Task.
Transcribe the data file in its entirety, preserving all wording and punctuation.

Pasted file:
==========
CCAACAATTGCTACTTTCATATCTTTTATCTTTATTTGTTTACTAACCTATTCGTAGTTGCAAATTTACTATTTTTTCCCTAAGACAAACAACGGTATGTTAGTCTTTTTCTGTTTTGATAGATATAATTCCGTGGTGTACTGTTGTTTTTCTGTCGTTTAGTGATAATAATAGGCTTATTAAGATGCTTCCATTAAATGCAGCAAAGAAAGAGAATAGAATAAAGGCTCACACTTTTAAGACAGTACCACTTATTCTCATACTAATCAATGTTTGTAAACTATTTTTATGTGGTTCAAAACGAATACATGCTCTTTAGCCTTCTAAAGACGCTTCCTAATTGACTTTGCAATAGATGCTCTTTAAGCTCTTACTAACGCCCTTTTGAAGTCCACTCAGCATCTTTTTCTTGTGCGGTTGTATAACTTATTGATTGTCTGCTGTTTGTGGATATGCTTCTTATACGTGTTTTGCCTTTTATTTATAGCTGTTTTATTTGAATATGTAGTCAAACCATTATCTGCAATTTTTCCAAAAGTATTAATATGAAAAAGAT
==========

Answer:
CCAACAATTGCTACTTTCATATCTTTTATCTTTATTTGTTTACTAACCTATTCGTAGTTGCAAATTTACTATTTTTTCCCTAAGACAAACAACGGTATGTTAGTCTTTTTCTGTTTTGATAGATATAATTCCGTGGTGTACTGTTGTTTTTCTGTCGTTTAGTGATAATAATAGGCTTATTAAGATGCTTCCATTAAATGCAGCAAAGAAAGAGAATAGAATAAAGGCTCACACTTTTAAGACAGTACCACTTATTCTCATACTAATCAATGTTTGTAAACTATTTTTATGTGGTTCAAAACGAATACATGCTCTTTAGCCTTCTAAAGACGCTTCCTAATTGACTTTGCAATAGATGCTCTTTAAGCTCTTACTAACGCCCTTTTGAAGTCCACTCAGCATCTTTTTCTTGTGCGGTTGTATAACTTATTGATTGTCTGCTGTTTGTGGATATGCTTCTTATACGTGTTTTGCCTTTTATTTATAGCTGTTTTATTTGAATATGTAGTCAAACCATTATCTGCAATTTTTCCAAAAGTATTAATATGAAAAAGAT